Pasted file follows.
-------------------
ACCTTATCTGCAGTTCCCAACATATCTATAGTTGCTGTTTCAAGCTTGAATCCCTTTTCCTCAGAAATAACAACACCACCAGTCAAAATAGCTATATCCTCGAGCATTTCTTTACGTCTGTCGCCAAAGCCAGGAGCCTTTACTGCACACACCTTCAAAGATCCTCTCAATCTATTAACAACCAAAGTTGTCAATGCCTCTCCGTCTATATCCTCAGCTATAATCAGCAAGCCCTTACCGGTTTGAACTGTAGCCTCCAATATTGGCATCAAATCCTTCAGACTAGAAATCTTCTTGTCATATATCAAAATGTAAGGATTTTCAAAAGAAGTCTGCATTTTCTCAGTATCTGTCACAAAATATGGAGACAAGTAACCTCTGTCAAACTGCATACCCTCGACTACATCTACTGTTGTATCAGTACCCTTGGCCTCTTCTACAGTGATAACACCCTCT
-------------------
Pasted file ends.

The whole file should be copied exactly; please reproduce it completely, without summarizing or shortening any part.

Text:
ACCTTATCTGCAGTTCCCAACATATCTATAGTTGCTGTTTCAAGCTTGAATCCCTTTTCCTCAGAAATAACAACACCACCAGTCAAAATAGCTATATCCTCGAGCATTTCTTTACGTCTGTCGCCAAAGCCAGGAGCCTTTACTGCACACACCTTCAAAGATCCTCTCAATCTATTAACAACCAAAGTTGTCAATGCCTCTCCGTCTATATCCTCAGCTATAATCAGCAAGCCCTTACCGGTTTGAACTGTAGCCTCCAATATTGGCATCAAATCCTTCAGACTAGAAATCTTCTTGTCATATATCAAAATGTAAGGATTTTCAAAAGAAGTCTGCATTTTCTCAGTATCTGTCACAAAATATGGAGACAAGTAACCTCTGTCAAACTGCATACCCTCGACTACATCTACTGTTGTATCAGTACCCTTGGCCTCTTCTACAGTGATAACACCCTCT